At 26 weeks gestation, on July 15, 2021, Hayley went for a hospital checkup and found her baby’s heart rate to be dropping significantly.

A decision was made for Hayley to have another emergency C-section to prevent her having to go through a stillbirth, and Archie was born.

Tragically, he had severe bleeds on his brain and in his bowel, only surviving a week before the difficult decision was made to remove his ventilation on July 23.

Archie received big cuddles in his short time on earth, and now the family want to give him the send off he deserves. | Photo: Chelsea Collins

Hayley managed to have a proper send off for her first born child Freddie, but due to finances being very short, they are worried that they can’t hold a big funeral for Archie.

A fundraiser has been set up to help Hayley and Dave along the way, and already it has received £1,000 worth of donations.

It was set up by Hayley’s sister Chelsea Collins, who shared the difficult memories of Archie’s final day before his ventilator was removed.

“We had many cuddles with him on his last day,” Chelsea said. “As we were having cuddles, his saturation levels were dropping. He was on 97% oxygen, but his saturation couldn’t pick up above 76%.

“It was evident he was dying on us and the time had come. We removed the ventilator and around five minutes later, he passed away peacefully.”

Funds raised will go towards transport costs to the funeral, a plot for him to be buried in near his brother, a headstone and a coffin, as well as other organisation costs.

If you wish to donate to the cause, visit the GoFundMe page.

Thousands of sparkling bubbles floated around the funeral cortege for a Louth mother and son who were tragically killed in their home in Louth.

Dozens of people gathered at the roadside as the procession made its way to Alford Crematorium on Wednesday, July 14 to pay their respects to 26-year-old Bethany Vincent and her nine-year-old son Darren ‘DJ’ Henson.

| Photo: John Aron

Daniel Boulton, 29, of Alexandra Road in Skegness was charged with their murders after Bethany and Darren were found with multiple stab wounds in a property on High Holme Road on May 31.

He will appear before a hearing at Lincoln Crown Court on September 27. A provisional trial date has also been set for January 10.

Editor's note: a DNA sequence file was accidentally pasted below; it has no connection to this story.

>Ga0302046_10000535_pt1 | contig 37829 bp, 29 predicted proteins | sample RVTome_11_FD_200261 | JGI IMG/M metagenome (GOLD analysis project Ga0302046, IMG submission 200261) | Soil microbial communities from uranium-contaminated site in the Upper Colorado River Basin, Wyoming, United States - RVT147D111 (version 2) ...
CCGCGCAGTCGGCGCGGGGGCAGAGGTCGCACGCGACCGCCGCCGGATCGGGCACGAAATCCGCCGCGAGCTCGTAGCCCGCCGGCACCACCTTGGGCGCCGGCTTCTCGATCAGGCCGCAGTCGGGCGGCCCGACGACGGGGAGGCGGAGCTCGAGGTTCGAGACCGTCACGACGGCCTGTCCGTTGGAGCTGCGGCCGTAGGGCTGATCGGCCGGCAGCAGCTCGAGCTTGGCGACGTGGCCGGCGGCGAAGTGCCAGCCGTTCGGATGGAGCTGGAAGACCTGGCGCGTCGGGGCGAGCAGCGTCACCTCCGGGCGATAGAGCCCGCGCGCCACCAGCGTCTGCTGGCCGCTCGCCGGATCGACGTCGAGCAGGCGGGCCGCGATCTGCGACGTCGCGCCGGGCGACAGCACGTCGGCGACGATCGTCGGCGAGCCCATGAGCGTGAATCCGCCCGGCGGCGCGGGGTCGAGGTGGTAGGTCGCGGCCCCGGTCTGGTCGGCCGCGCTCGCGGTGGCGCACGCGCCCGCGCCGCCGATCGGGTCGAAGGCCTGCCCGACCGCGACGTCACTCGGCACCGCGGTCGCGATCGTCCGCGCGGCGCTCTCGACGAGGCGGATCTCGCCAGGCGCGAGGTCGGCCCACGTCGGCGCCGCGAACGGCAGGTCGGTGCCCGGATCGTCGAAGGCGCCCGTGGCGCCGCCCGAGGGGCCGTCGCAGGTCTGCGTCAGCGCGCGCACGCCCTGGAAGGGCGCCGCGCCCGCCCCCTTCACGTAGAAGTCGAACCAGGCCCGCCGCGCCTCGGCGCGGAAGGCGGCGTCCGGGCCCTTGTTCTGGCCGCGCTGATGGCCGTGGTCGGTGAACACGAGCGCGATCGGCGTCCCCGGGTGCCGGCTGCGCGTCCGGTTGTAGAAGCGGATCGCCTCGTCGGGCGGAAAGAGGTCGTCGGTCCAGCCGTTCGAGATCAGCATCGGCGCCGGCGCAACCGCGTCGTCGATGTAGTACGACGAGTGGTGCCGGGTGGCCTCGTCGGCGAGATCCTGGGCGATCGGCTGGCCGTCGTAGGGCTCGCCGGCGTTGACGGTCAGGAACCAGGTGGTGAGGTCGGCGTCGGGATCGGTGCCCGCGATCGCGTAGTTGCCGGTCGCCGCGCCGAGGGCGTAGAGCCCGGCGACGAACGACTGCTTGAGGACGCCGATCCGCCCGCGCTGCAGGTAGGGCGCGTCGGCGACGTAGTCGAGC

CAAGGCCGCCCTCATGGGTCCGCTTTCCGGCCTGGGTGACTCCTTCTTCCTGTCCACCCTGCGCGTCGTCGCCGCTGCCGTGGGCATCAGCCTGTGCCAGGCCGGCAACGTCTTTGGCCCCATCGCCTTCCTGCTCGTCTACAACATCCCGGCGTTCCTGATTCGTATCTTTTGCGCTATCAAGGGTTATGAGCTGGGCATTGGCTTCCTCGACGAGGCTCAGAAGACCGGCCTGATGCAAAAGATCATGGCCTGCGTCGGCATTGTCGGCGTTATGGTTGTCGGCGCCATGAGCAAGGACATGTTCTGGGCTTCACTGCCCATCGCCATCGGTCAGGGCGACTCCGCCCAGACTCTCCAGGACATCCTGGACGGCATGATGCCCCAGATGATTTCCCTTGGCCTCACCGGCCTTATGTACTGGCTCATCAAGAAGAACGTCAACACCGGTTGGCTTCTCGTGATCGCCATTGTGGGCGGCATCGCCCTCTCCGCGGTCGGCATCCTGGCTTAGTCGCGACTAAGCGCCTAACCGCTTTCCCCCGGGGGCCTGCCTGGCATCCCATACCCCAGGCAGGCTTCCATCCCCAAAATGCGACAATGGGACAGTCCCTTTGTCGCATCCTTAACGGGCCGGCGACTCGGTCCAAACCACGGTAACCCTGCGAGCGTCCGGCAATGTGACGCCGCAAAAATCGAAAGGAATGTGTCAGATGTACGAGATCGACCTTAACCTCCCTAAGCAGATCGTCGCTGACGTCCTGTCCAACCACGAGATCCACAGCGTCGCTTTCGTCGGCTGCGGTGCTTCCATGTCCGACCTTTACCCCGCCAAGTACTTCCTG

Their deaths sent waves of shock through the local community and more than £11,000 was donated on a fundraiser in their memory. 

A GoFundMe page was set up to raise money towards the funerals of Louth murder victims Bethany Vincent and Darren Henson.

Heartbroken friends, family and local people marked Darren’s love of bubbles by sending bursts of them into the air when the funeral cars passed by.

People were also given blue and pink balloons.

| Photo: John Aron

| Photo: John Aron

| Photo: John Aron

| Photo: John Aron

The hearse carrying Bethany was filled with cream, pink and blue flowers, along with a photograph of the young mother.

Darren followed, with bright blue floral tributes nodding to his favourite football team, Chelsea. He was also pictured in a silver frame wearing a smart shirt.

| Photo: John Aron

| Photo: John Aron

| Photo: John Aron

Due to restrictions, a few people attended a service at the crematorium.

Bethany’s sister Chloe had invited friends to stand outside the crematorium. She also asked that any donations are made to either Betheirvoice – a new charity set up in their honour to tackle domestic abuse, or Eresby school where Darren attended.

Chloe said: “We hope no other family has to go through the pain we are all feeling and will feel for the rest of our lives. We love you all. And thank you all so much.

| Photo: John Aron

| Photo: John Aron

| Photo: John Aron

| Photo: John Aron

| Photo: John Aron

| Photo: John Aron

| Photo: John Aron

People turned out to shower the procession in bubbles, in memory of the mother and son. | Photo: John Aron